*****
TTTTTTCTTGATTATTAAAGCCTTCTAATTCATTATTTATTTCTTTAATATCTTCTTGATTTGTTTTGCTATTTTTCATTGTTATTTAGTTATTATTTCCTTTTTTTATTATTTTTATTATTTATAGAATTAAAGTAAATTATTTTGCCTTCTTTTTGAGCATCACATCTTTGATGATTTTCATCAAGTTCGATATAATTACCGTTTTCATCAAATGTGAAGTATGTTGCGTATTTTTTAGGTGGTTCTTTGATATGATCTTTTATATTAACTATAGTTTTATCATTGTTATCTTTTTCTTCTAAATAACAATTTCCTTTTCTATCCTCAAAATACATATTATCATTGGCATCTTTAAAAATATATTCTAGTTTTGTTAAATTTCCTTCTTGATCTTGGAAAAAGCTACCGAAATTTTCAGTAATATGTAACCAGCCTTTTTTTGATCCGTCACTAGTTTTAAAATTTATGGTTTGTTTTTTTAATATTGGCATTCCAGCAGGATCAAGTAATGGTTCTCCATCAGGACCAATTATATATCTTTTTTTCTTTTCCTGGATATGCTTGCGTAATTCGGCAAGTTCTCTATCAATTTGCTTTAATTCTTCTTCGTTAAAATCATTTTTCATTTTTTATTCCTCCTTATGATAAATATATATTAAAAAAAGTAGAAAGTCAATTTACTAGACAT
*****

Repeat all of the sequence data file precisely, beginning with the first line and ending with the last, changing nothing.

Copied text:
TTTTTTCTTGATTATTAAAGCCTTCTAATTCATTATTTATTTCTTTAATATCTTCTTGATTTGTTTTGCTATTTTTCATTGTTATTTAGTTATTATTTCCTTTTTTTATTATTTTTATTATTTATAGAATTAAAGTAAATTATTTTGCCTTCTTTTTGAGCATCACATCTTTGATGATTTTCATCAAGTTCGATATAATTACCGTTTTCATCAAATGTGAAGTATGTTGCGTATTTTTTAGGTGGTTCTTTGATATGATCTTTTATATTAACTATAGTTTTATCATTGTTATCTTTTTCTTCTAAATAACAATTTCCTTTTCTATCCTCAAAATACATATTATCATTGGCATCTTTAAAAATATATTCTAGTTTTGTTAAATTTCCTTCTTGATCTTGGAAAAAGCTACCGAAATTTTCAGTAATATGTAACCAGCCTTTTTTTGATCCGTCACTAGTTTTAAAATTTATGGTTTGTTTTTTTAATATTGGCATTCCAGCAGGATCAAGTAATGGTTCTCCATCAGGACCAATTATATATCTTTTTTTCTTTTCCTGGATATGCTTGCGTAATTCGGCAAGTTCTCTATCAATTTGCTTTAATTCTTCTTCGTTAAAATCATTTTTCATTTTTTATTCCTCCTTATGATAAATATATATTAAAAAAAGTAGAAAGTCAATTTACTAGACAT